On Jan. 27, 1945, the Soviet army approached Auschwitz-Birkenau. They found the camp largely depleted of living prisoners, with many thousands having been recently forced on a death march in their new status as political hostages.
Survivors told their stories, and due to the infamy of Auschwitz, this liberation anniversary lives on as International Holocaust Remembrance Day. The camp names Treblinka, Belzec, and Sobibor are less well known; between them they swallowed two million neshamot (souls) during Operation Reinhard. Survivors were few and their voices went largely unheard. As the generation that survived the Shoah ages and passes on, it is even more important for us to educate ourselves and the younger generations, l’dor v’dor, lest these stories’ echoes fade and survival become as unknown as the horrors of Maly Trostenets, or Janowska.
There are ample opportunities approaching for locals to attend various events that will keep the memory of the Shoah alive.
“Who Will Write Our History” (film screening)
Sunday, Jan. 27, 4 p.m.
Temple Beth Ami, 14330 Travilah Rd, Rockville, Maryland
Introduced by Warren Marcus, an educator at the United States Holocaust Memorial Museum (USHMM), this film screening will take people directly into the Warsaw Ghetto. A feature documentary with dramatizations, interviews, and archive writings, this movie tells the story of Oyneg Shabes — a literary resistance group that fought against the Nazis while trapped inside the Ghetto. This screening is part of a global event — 32 states and 30 countries will screen the movie as part of International Holocaust Remembrance Day.
“The Crime of Complicity: The Bystander in the Holocaust” (book talk)
Sunday, Jan. 27, 2 p.m. to 3:30 p.m.
Adas Israel Congregation, Wasserman Hall, 2850 Quebec Street, NW, Washington, D.C.
Author Amos N. Guiora will be at Adas Israel to discuss the role of moral and legal responsibility in interventions by bystanders in such events as the Holocaust and contemporary legal cases, where the necessary thing for implementation of horrific acts was “for good men to do nothing.” Exploring his personal history as the descendant of Holocaust survivors, Guiora will discuss the obligation of intervention and whether non-intervention is a crime.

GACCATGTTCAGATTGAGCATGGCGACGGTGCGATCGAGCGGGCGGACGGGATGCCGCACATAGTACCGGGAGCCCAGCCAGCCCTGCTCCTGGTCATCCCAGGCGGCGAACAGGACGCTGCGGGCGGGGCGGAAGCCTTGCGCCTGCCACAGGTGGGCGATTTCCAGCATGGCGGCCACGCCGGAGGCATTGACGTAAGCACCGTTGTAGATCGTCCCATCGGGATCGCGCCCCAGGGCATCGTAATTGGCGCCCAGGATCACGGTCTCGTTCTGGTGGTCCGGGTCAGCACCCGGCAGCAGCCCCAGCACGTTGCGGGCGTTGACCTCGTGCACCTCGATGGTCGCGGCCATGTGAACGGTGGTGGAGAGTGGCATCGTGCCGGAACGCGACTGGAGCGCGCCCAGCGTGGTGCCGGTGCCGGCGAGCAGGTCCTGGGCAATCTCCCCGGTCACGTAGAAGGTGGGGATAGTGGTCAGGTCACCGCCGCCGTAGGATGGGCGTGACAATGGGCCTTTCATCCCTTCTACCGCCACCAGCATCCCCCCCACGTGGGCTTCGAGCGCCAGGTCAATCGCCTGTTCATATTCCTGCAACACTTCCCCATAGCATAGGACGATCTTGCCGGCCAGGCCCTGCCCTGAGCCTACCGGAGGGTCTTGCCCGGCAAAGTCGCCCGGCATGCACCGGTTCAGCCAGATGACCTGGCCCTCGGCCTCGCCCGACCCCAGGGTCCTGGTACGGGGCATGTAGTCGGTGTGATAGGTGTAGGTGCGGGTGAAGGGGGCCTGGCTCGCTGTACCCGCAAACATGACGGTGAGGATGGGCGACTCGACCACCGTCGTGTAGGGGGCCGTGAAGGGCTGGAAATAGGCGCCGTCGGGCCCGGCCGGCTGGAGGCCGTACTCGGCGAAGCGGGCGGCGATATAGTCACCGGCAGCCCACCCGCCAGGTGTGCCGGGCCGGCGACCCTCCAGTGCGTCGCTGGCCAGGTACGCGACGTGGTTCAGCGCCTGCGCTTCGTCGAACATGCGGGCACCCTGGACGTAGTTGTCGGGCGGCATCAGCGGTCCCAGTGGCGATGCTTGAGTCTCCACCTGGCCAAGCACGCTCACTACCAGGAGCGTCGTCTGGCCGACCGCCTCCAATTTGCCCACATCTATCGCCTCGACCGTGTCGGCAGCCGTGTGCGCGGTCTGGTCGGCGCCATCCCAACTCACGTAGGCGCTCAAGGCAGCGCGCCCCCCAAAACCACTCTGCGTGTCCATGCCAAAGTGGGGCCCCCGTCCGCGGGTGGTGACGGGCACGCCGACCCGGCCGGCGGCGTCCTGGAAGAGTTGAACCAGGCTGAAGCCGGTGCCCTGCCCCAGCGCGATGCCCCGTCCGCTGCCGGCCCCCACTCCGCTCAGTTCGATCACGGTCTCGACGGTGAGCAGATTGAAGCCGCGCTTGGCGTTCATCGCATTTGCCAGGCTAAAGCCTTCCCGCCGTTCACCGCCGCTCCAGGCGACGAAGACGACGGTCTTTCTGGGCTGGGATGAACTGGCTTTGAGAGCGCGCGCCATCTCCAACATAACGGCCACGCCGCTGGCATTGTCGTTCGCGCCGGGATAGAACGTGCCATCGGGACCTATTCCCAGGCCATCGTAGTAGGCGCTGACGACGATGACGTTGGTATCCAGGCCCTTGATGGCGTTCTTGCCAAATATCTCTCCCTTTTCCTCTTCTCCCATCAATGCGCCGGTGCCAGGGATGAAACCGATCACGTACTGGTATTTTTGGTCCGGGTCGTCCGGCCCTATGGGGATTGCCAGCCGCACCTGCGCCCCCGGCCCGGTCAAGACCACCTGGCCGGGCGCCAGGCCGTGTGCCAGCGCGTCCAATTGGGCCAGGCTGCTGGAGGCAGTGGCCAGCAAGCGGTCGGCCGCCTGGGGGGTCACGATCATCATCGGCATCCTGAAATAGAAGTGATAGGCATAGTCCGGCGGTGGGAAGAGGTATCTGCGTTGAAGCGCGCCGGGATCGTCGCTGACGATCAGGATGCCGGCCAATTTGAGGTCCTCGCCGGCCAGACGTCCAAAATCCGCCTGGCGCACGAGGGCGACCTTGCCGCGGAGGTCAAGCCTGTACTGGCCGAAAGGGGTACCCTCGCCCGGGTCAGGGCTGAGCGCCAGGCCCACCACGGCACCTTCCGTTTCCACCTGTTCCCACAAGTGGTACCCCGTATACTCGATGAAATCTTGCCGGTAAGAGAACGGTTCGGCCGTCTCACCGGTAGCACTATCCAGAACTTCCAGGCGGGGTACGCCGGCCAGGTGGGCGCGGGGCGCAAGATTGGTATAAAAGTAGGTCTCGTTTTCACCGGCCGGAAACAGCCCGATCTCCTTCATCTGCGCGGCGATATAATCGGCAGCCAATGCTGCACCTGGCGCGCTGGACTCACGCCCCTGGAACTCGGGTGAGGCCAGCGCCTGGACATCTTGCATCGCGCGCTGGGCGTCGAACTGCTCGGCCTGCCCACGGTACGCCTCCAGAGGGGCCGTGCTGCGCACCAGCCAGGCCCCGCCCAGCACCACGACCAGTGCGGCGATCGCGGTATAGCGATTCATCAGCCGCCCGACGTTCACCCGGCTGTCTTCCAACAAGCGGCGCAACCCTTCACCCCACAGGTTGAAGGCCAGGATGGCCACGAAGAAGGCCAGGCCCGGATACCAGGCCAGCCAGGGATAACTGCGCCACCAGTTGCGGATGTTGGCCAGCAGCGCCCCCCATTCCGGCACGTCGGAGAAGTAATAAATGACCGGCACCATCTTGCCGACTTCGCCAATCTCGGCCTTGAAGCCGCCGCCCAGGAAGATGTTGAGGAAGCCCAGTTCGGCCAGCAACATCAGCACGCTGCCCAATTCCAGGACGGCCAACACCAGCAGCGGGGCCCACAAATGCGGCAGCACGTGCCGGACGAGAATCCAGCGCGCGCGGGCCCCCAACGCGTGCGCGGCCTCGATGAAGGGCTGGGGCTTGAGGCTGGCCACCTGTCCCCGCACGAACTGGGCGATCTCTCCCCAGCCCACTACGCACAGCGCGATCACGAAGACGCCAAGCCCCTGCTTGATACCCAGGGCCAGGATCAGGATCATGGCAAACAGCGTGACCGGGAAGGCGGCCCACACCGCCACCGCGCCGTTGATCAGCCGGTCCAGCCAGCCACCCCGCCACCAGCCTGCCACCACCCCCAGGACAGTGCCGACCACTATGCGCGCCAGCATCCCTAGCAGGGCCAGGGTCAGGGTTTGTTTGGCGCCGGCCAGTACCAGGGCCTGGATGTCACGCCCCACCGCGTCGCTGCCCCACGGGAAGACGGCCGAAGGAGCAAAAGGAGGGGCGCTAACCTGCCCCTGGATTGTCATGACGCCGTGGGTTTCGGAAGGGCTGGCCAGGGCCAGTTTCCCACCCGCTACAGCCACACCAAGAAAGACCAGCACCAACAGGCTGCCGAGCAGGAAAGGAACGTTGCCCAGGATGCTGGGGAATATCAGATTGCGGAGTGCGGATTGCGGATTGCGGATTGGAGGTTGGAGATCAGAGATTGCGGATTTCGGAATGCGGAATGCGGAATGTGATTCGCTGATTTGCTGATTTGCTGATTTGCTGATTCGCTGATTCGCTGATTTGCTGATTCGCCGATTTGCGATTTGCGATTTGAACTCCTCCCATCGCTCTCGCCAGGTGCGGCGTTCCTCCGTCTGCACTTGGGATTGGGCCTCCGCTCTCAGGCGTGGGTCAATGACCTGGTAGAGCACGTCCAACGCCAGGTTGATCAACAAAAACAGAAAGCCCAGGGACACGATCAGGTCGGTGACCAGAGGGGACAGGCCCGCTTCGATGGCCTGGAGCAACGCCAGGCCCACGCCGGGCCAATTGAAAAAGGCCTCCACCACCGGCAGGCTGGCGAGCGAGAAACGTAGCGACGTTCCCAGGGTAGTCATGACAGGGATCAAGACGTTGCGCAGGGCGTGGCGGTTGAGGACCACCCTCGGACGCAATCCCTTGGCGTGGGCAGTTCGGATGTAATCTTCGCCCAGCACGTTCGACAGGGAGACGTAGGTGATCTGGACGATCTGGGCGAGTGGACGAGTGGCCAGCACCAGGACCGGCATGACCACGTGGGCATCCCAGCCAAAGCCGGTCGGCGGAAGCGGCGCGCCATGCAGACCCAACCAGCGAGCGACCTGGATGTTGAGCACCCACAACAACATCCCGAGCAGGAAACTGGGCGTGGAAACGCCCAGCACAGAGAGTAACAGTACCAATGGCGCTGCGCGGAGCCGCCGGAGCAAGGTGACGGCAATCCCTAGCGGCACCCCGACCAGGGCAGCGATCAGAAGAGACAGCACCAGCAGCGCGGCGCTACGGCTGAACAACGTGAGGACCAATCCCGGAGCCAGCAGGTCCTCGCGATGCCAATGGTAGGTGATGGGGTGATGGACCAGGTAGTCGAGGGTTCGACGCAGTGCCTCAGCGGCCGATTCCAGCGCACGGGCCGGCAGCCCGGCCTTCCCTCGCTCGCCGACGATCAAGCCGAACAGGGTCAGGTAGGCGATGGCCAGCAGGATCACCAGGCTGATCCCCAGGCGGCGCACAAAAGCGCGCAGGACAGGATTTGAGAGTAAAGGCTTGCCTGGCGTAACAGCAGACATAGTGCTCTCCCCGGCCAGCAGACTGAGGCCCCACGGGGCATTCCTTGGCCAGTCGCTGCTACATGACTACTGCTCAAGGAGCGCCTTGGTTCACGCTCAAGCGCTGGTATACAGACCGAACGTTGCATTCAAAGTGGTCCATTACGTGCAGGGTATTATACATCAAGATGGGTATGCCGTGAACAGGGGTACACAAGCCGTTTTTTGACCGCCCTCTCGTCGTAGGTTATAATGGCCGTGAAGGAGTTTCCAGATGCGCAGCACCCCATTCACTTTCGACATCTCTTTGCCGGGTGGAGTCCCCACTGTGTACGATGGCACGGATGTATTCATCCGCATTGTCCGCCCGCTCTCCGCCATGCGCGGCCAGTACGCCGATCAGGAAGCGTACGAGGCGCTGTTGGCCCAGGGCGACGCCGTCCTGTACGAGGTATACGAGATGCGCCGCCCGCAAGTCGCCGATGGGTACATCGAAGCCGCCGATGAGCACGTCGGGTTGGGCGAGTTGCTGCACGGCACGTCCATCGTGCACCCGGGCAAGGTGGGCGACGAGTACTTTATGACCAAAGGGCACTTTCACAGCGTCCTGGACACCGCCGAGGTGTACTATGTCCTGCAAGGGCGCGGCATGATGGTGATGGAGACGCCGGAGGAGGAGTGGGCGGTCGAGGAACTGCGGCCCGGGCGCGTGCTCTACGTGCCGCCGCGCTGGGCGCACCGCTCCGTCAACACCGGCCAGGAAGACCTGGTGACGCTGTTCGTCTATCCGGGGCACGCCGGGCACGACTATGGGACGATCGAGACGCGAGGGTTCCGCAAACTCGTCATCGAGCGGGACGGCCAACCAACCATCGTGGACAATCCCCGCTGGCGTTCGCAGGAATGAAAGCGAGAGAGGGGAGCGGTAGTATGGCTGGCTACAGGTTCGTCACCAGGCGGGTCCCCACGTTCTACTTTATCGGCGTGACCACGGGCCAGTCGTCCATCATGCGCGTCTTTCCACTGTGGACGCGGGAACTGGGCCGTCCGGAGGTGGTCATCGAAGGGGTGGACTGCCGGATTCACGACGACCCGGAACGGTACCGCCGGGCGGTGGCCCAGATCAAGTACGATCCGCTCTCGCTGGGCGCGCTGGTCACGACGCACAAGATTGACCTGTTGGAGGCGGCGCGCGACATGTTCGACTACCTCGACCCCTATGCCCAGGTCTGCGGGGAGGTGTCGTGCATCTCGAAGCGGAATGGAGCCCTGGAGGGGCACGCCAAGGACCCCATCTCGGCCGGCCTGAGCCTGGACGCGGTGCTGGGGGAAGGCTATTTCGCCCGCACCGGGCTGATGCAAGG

“Sephardic Heritage in DC: Remembering Sephardic and Romaniote Narratives of the Holocaust and WWII” (lecture)
Thursday, Jan. 31, 6:30 p.m. to 9 p.m.
Rayburn Building, The Gold Room (Room 2168), 45 Independence Avenue SW, Washington, D.C.
“To Bear Witness: the Art of Testimony” (art exhibit)
Reception with the Artists: Wednesday, Jan. 23, 5:30 p.m. to 7:30 p.m.
Exhibit open through Feb. 21
Bender JCC, Goldman Art Gallery, 6125 Montrose Road, Rockville, Maryland
Attend the Art Gallery in the Bender JCC and you’ll find visual representations of the lives lived by survivors and children of survivors — here called Next Generation Survivors. On Jan. 23, a reception will be held where some of the 10 artists will be present to talk about their work. Miriam Morsel Nathan, a Silver Spring-based artist, is one of the Next Generation survivors exhibiting her work.
"14th Annual Reflections on Holocaust and Genocides" (interfaith discussion open to the community)
Sunday, Jan. 27, 3:30 p.m. to 4:30 p.m.
Islamic Society of the Washington Area, 2701 Briggs Chaney Road, Silver Spring, Maryland
The Center for Pluralism, in conjunction with the World Muslim Congress, is hosting their “14th Annual Reflections on Holocaust and Genocides.” It is important that young, strong Jewish voices be heard here regarding the Shoah and the many lessons we have communally learned about authoritarianism and scapegoating. Currently, there is no presenter listed to speak on behalf of Holocaust survivors or victims.
To register, visit: https://www.eventbrite.com/e/holocaust-and-genocides-event-tickets-54157371155.
By Kol HaBirah Staff